‘Anything You Want It to Mean’? Scotland’s Changing Heritage Landscape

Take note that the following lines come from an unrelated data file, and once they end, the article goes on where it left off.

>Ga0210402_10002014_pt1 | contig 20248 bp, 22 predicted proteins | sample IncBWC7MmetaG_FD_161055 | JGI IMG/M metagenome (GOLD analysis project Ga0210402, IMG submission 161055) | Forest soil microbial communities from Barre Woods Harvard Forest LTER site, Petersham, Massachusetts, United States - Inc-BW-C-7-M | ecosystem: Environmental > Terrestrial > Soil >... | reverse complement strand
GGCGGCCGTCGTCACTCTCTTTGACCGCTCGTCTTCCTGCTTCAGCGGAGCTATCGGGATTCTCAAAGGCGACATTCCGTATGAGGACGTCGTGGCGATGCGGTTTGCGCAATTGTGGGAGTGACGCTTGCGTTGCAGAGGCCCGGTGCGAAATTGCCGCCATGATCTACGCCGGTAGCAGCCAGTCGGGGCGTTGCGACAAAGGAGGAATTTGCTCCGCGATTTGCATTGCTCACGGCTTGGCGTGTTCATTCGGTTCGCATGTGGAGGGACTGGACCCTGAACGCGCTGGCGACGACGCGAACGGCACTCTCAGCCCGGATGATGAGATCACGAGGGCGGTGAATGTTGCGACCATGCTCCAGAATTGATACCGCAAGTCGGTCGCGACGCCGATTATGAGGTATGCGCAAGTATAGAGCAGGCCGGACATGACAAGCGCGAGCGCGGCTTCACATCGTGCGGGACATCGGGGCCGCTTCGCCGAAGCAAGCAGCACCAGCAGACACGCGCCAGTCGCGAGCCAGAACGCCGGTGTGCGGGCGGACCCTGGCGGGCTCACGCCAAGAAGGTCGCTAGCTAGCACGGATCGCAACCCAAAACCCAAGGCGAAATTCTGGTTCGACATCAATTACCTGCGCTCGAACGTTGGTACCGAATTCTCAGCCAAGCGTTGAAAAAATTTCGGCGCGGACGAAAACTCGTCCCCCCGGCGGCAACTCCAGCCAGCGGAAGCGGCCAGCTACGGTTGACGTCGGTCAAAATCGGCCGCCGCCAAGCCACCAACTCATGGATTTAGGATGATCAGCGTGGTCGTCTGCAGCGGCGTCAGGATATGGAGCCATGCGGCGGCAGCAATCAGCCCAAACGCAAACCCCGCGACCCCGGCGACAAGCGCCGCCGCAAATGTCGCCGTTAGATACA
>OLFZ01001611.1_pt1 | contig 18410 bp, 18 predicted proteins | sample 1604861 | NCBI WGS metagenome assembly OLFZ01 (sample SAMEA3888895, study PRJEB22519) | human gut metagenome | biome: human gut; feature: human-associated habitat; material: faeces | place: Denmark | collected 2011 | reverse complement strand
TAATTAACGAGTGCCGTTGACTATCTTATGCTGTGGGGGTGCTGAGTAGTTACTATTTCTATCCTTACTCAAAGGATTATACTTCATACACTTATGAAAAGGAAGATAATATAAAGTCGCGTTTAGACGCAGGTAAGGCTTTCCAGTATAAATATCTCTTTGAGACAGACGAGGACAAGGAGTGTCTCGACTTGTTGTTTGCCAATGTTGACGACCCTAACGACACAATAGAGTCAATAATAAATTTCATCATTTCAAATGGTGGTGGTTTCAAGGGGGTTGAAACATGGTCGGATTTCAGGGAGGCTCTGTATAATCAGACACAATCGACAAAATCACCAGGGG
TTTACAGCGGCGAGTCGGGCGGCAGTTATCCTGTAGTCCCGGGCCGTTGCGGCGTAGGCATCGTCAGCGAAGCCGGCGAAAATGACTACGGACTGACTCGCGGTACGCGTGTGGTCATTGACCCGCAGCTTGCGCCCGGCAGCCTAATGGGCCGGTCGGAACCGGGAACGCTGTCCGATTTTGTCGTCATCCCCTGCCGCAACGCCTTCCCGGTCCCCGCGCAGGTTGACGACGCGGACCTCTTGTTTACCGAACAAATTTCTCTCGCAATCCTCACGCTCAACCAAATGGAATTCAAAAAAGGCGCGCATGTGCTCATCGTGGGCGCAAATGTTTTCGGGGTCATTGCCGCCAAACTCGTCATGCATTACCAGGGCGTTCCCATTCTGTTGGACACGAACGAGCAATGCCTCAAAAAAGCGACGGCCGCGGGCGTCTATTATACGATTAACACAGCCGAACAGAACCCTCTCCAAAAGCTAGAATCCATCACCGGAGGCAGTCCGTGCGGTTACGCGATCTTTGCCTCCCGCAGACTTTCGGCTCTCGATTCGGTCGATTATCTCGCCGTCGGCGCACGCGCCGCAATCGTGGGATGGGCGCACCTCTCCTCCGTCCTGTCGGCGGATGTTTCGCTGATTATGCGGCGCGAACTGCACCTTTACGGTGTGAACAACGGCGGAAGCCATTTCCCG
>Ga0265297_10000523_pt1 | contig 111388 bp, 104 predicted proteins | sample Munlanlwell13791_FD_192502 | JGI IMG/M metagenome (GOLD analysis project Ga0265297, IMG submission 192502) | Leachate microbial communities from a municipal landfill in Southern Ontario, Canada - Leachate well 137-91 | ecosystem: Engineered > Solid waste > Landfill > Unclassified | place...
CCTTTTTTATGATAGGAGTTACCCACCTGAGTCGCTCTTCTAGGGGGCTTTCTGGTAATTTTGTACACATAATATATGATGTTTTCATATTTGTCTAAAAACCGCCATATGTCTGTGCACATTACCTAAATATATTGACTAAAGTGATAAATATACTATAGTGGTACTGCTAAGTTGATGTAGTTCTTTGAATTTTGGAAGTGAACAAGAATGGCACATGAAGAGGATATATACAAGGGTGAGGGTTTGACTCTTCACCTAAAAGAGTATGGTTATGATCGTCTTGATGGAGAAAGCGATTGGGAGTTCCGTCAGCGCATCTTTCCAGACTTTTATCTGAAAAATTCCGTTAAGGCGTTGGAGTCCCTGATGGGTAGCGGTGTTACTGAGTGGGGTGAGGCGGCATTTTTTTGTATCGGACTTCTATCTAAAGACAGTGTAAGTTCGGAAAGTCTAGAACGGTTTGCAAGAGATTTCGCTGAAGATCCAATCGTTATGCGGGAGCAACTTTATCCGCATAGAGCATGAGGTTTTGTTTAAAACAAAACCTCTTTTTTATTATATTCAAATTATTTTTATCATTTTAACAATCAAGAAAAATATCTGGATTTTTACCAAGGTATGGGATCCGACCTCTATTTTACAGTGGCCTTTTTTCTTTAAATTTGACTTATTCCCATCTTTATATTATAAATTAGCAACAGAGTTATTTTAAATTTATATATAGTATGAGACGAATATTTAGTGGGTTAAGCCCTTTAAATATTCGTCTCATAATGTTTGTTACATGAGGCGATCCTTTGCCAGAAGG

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This chapter examines some features of Scotland’s diverse heritage, tangible and intangible, and which are vital to the tourist industry and the national economy. First, it looks at those who run Scotland’s heritage; traditional agencies, the changes that they have experienced, and their respective roles in defining strategies. Second, it examines natural heritage, highly significant in tourism, but strangely detached from the mainstream. Third, it identifies other heritage interests, notably the influential National Trust for Scotland. Fourth, it looks at funding and collaboration within the sector. Fifth, it examines the ‘new’ industrial heritage which formed the basis of Robert Hewison’s classic critique. Sixth, it reviews World Heritage in Scotland, what it has achieved and its benefits, especially to tourism. Lastly it examines some heritage issues and strategies for the future. More questions arise, but the most central is this: while heritage plays an enormous role in the tourist industry and economy, what ethos and ideology does it present to the world at large, are these appropriate to the country’s past, and what does the future hold for the heritage industry?